Review: Creatures of Habit – ‘In Reflections’

Sheffield-based duo Creatures of Habit released their debut album ‘Drawn In Embers’ in the summer of 2020, and given that it arrived just as the first lockdown was lifting, it was a light and hopeful album perfect for the times surrounding it. Obviously, that hope didn’t last long after the summer of 2020 as everyone played the lockdown hokey-cokey for a few more months before yet another national lockdown arrived with Christmas 2020. Given how troubled 2021 began, and gradually worsened, would the sophomore album be as light and hopeful, and as summery? Well, yes, and no.

The first notable difference arrives with the opening track ‘An August Gathering’; a six-minute-plus extravaganza packed with plenty of examples of the duo of Joel Simpson and Alex Harrison stretching their wings musically. It’s experimental with lots of riffage and a driving drum sound that propels the track along at a fair old pace, in fact, it’s close to 90 seconds of jamming before the vocals come in. This is a heavier side to Creatures of Habit in comparison to the airy material on offer on the debut, but 12 months of “what the hell is going on?” will do that to anyone. Featuring a killer, lengthy guitar solo, it’s rawer, angrier, and feels like it was recorded right-there-right-then. A genuine surprise after the floating sensation that ‘Drawn In Embers’ brought with it. And this continues on the Killers-do-punk intro of ‘Orange Hill’, which just as the listener thinks that they have the track sussed out, it takes a left turn with a gnarly Royal Blood-like instrumental breakdown that includes some monstrous drum-work. The full-throttle ‘Underneath It’ completes an opening salvo that certainly ticks many different boxes from the debut album.

There’s more of an Alternative sound on album number two, with ‘Smiling Like Animals’ being just one such example – think David Bowie 1972/73 glam-doo wop of ‘Drive-In Saturday’ with a touch of Arctic Monkeys added to the mix, and you are close. Great guitar sound on this one, and the end result is one of the standout moments on the album. ‘Silent and Still’ combines the lighter touch found on the debut, with a powerful driving drum sound and some fantastic, effective vocal harmonies. A track called ‘Bones To Splinters’ was always going to be quite dark, and it’s an eerie, foreboding few minutes with a simple guitar tone that packs a sinister punch. As the track progresses it picks up the pace with some subtle background arrangements and heartfelt vocals. The best thing about it? It doesn’t overstay its welcome by overcooking itself. It cuts off just as you are expecting it to launch into a guitar solo, and provides quite the surprise by simply fading out. In need of some light to break up the darkness? Strap on ‘All The Way’ for good measure and try to keep your toes from tapping as Creatures of Habit break out the acoustic guitars and head down more of a folk route – something that continues with the rather enjoyable ‘Waiting For Signs’.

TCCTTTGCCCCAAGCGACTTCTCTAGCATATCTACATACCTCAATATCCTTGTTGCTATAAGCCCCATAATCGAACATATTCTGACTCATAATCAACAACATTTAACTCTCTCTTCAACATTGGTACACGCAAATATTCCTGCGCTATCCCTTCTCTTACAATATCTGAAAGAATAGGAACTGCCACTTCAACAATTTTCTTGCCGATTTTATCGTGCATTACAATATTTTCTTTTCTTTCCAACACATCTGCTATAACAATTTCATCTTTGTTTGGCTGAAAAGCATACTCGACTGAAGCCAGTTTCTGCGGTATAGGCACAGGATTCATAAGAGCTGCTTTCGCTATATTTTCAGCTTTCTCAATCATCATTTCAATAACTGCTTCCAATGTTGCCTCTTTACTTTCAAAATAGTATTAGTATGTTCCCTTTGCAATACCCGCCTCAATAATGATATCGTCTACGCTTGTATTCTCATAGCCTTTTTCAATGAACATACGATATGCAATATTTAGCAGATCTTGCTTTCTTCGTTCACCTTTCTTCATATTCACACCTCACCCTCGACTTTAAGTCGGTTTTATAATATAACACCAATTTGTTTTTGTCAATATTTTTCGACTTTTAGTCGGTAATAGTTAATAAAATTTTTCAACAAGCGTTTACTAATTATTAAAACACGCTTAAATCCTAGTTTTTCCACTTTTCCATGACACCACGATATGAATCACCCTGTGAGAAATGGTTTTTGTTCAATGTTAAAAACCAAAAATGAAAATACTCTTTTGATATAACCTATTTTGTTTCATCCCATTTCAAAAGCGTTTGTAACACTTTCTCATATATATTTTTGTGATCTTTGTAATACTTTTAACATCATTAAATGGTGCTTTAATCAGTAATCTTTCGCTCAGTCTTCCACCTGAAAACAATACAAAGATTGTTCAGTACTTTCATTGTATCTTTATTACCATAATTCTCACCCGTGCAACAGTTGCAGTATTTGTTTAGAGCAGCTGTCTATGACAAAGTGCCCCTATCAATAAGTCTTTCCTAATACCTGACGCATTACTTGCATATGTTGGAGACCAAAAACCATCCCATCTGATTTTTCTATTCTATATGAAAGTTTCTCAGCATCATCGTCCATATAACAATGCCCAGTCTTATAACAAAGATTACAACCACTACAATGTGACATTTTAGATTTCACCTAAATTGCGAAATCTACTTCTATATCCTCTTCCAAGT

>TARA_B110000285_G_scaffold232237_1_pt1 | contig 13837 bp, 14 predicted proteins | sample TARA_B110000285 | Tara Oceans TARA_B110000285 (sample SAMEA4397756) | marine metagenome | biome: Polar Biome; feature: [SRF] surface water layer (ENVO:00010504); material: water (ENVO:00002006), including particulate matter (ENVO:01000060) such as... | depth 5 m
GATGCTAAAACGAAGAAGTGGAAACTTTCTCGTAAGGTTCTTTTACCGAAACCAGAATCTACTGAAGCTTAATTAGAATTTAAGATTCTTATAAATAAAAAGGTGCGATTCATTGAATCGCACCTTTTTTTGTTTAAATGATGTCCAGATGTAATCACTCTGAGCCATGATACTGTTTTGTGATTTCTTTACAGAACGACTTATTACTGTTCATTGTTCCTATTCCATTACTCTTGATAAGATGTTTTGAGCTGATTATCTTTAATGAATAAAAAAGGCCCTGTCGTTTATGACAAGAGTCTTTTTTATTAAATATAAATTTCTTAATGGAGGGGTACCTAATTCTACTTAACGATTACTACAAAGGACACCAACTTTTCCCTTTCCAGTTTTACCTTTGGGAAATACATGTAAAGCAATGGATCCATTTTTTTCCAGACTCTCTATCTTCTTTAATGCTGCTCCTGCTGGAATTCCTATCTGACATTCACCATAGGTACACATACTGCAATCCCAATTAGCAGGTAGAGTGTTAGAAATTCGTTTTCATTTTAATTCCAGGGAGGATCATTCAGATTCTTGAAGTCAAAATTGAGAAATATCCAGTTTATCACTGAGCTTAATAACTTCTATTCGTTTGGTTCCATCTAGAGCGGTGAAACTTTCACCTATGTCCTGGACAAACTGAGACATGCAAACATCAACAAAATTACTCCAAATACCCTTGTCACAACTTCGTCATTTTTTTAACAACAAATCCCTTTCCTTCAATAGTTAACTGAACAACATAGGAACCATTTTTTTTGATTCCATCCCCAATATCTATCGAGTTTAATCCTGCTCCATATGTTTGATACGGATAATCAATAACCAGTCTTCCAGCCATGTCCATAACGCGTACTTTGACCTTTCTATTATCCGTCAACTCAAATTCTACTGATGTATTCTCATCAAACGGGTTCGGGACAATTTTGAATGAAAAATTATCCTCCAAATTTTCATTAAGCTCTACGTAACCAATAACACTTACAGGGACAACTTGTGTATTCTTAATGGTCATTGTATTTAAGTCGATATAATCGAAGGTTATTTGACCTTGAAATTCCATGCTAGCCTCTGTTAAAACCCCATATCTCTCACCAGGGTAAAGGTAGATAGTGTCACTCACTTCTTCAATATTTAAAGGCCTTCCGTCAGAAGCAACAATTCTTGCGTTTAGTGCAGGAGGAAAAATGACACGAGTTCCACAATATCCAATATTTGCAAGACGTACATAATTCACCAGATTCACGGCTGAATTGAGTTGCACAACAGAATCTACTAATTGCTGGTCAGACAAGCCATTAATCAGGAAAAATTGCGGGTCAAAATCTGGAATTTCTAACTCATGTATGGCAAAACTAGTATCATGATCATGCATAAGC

‘In Reflections’ not only highlights the growth within the band, but also the fact that Creatures of Habit are not relying on what came before this album and constantly thinking outside the box. Taking risks doesn’t always work, but in this case, it certainly pays off. Need an example of this? Wrap your ears around the nine-minute long closing track ‘The Sky On Fire’, it unravels in many different segments like a classical music suite (in much the same way that early Queen would often do), and features the band at their most progressive, and from 5:15 minutes in, perhaps at their heaviest. The mid-section is mostly instrumental, and the guitar work that explodes to life on seven minutes is staggering, so much so, the only thing left to do once the track ends – is press repeat.

Available now on Spotify, and iTunes.

Connect with the band, here.

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